Another situation occurred in October 2015, when criminal charges from domestic secret service against two journalists at netzpolitig.org, a German blog on digital rights and digital culture. This caused huge political outrage concerning freedom of speech. The journalists were accused of treason and leaking state secrets. Netzpolitik.org called the accusations “an attempt to intimidate” and a “disgrace for a country ranked 12th in the ranking of the freedom of the press”.

Following a great public backing of netzpolitik.org and an assessment of the justice department, it was concluded that the blog did not leak state secrets. In the end, the Justice Minister, Heiko Maas, dismissed chief prosecutor Harald Range. However, following an inquiry of the left-wing opposition party DIE LINKE, information confirmed that members of the German government as well as Chancellor Angela Merkel herself knew about the investigations all along. The two accused journalists now hope that “the case motivates authorities to improve protection for whistle-blowers in Germany”. In addition to these events, the German Bundestag had passed a reform that confirms further surveillance authority for the Federal Office for the Protection of the Constitution. Accordingly, federal and state authorities shall improve their co-operation while managing the use of paid informants who regularly report to the security agency. Data protection is a widely discussed topic in Germany keeping in mind the abuses inflicted by the Nazi dictatorship and the former communist regime in East Germany.

Finally, a third case shows how Der Spiegel continued to investigate and disclose cases of corruption. The same year as the NSA scandal, the magazine made public accusations of corruption during the 2006 World Cup. According to Spiegel information, the German Football Association (DFB) created a slush fund of 6.7m euro to bribe officials of the world football’s governing body to vote for Germany’s 2006 World Cup bid. At once, the case sparked a fiery media debate on the issue of corruption in football. In the following weeks, the president of the German Football Association, Wolfgang Niersbach, resigned over the affair. Later, the national newspaper Süddeutsche Zeitung as well as the public broadcaster NDR and WDR published information about an attempted cover-up of documents and clues hinting at corruption in connection with the hosting of the 2006 World Cup.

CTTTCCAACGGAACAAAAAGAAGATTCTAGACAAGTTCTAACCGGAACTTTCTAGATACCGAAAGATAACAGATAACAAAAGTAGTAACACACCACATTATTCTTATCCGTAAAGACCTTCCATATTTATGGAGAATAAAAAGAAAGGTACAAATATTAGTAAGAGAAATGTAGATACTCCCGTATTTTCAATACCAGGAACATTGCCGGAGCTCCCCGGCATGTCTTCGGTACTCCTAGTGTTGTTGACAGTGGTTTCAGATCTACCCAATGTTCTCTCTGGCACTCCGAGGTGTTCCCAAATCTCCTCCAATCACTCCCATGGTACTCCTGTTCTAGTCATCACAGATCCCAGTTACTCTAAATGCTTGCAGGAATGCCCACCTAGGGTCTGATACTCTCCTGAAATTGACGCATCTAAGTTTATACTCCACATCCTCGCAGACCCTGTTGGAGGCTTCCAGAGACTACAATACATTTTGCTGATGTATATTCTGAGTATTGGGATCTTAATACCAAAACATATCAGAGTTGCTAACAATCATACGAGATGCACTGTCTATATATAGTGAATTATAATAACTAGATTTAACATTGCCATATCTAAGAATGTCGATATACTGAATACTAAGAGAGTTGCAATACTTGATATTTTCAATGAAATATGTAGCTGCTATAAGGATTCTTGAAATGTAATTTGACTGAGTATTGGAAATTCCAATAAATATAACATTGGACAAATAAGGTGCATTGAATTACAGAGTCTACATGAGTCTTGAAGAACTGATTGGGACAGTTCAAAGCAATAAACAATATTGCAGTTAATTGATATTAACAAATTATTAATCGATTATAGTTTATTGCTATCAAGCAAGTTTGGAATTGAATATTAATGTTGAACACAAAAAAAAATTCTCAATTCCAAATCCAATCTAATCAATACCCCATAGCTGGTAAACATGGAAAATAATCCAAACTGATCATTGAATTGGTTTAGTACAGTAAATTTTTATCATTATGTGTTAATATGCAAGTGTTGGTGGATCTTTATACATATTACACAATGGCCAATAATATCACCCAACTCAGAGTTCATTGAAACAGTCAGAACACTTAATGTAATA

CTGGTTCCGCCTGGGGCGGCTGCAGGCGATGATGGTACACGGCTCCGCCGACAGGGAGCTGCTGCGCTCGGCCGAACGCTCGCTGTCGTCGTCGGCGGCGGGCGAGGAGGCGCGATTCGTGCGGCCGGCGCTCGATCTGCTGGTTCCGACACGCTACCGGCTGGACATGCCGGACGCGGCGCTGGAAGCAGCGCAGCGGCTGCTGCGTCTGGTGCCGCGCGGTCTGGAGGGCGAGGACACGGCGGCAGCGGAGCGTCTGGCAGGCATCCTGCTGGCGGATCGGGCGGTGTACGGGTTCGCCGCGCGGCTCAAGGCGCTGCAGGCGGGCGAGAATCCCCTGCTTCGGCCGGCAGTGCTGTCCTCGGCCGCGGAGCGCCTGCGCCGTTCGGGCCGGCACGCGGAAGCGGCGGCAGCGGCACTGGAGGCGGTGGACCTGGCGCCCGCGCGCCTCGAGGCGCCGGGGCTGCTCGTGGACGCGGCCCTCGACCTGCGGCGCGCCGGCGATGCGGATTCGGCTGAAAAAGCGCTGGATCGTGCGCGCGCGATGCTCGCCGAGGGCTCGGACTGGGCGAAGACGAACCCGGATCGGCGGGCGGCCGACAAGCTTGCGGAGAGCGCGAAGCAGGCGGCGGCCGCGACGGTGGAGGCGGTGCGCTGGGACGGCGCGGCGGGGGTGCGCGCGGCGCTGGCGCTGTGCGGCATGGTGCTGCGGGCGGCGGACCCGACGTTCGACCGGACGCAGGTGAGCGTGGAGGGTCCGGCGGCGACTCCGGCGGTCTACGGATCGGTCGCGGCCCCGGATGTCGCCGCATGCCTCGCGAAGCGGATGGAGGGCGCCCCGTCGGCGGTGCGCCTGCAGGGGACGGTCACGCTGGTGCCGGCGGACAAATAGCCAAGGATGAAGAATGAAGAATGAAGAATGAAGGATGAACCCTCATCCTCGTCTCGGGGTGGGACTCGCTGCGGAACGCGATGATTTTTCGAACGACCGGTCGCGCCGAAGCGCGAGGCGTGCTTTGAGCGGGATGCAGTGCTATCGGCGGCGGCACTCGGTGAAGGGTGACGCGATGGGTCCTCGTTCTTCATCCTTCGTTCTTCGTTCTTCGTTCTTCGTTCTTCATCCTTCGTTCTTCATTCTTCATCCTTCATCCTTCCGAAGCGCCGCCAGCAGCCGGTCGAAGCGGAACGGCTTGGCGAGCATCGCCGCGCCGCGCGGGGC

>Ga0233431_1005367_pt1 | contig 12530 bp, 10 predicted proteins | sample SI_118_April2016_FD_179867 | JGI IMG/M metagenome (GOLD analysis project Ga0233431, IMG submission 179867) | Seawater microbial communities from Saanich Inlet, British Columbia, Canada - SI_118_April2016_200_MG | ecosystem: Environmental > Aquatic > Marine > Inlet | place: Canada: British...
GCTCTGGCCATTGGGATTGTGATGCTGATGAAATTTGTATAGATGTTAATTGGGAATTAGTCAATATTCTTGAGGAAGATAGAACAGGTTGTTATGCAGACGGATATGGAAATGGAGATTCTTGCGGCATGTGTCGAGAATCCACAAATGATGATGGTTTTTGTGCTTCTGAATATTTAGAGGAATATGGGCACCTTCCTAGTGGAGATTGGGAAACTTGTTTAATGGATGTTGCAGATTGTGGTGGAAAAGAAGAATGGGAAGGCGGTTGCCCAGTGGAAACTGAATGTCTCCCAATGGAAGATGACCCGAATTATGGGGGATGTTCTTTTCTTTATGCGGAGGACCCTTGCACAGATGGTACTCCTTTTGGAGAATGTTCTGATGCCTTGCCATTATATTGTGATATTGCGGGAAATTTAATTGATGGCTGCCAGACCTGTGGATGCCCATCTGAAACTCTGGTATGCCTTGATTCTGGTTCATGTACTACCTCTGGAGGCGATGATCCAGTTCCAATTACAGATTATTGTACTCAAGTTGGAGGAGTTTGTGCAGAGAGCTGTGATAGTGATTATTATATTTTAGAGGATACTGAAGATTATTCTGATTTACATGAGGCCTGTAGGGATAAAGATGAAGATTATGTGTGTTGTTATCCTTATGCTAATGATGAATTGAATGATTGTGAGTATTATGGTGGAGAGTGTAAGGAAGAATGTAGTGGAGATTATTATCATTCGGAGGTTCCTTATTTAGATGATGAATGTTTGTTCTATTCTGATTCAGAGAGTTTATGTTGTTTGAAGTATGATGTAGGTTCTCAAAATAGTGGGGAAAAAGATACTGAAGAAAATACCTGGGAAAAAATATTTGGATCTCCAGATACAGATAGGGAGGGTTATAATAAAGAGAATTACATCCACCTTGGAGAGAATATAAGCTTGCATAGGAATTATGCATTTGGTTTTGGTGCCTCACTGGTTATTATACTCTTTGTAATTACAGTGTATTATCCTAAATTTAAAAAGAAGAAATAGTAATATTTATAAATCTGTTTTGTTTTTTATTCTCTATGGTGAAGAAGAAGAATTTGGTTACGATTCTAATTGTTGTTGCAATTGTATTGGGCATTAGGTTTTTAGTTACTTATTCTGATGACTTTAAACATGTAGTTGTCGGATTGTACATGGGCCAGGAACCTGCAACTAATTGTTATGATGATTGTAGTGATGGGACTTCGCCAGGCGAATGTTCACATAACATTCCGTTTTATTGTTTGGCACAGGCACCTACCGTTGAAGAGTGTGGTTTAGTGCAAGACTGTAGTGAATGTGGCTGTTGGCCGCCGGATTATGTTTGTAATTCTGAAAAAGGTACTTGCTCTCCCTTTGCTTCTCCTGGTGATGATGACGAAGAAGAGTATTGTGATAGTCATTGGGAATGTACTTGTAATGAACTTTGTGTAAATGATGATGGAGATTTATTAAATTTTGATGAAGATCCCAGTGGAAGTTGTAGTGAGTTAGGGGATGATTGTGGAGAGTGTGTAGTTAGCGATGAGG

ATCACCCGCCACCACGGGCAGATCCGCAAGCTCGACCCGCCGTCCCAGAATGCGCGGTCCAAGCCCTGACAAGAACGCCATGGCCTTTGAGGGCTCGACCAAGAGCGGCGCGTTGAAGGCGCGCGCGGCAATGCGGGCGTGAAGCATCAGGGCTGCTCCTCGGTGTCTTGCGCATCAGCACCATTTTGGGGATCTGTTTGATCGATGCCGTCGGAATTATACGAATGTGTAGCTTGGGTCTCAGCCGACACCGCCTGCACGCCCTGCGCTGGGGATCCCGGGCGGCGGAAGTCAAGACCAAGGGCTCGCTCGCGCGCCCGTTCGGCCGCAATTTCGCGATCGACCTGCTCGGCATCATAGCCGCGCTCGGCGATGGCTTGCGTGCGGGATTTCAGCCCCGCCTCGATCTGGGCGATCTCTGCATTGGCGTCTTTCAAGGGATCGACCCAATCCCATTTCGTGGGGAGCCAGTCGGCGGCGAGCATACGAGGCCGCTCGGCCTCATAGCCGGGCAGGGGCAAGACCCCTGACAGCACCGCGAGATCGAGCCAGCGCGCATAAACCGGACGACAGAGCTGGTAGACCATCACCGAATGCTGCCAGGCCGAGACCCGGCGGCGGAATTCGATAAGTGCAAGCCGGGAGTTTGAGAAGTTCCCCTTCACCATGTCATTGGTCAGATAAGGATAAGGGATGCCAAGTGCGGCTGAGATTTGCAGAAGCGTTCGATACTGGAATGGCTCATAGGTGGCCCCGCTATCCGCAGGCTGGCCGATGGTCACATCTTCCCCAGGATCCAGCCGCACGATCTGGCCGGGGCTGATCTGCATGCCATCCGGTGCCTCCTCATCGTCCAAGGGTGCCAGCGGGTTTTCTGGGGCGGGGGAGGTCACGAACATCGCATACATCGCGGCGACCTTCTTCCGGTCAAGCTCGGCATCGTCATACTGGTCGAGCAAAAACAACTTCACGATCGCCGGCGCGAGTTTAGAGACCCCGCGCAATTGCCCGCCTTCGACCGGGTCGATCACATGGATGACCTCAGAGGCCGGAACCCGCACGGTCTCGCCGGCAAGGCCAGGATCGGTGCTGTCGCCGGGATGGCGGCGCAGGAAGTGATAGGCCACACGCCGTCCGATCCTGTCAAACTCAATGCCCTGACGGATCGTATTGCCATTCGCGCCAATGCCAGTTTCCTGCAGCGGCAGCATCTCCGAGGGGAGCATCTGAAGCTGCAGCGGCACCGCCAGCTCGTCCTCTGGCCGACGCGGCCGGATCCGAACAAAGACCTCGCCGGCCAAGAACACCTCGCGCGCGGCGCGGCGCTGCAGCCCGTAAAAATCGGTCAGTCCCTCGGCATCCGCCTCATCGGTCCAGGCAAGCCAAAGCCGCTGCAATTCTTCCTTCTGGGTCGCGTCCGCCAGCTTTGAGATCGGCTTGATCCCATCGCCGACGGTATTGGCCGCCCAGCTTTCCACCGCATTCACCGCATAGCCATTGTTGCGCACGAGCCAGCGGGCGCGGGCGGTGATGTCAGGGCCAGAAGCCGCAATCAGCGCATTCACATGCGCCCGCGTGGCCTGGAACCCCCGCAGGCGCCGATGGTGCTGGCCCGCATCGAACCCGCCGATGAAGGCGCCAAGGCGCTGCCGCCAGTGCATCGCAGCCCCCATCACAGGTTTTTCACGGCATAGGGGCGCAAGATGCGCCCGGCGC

Summing up, the situation of media freedom in Germany is surely superior to the status quo in many other parts of the world. There is a broad scope of media platforms to discuss, analyse and publish reports on corruption. Nevertheless, as certain incidents show, the constitutionally protected right of free speech and free press has to be defended against foreign as well as domestic intelligence agencies that legitimize their intentions on the grounds of counter-terrorism and national security. The right freely to express yourself is a fundamental value of democracy. Free speech is a human right and not debatable.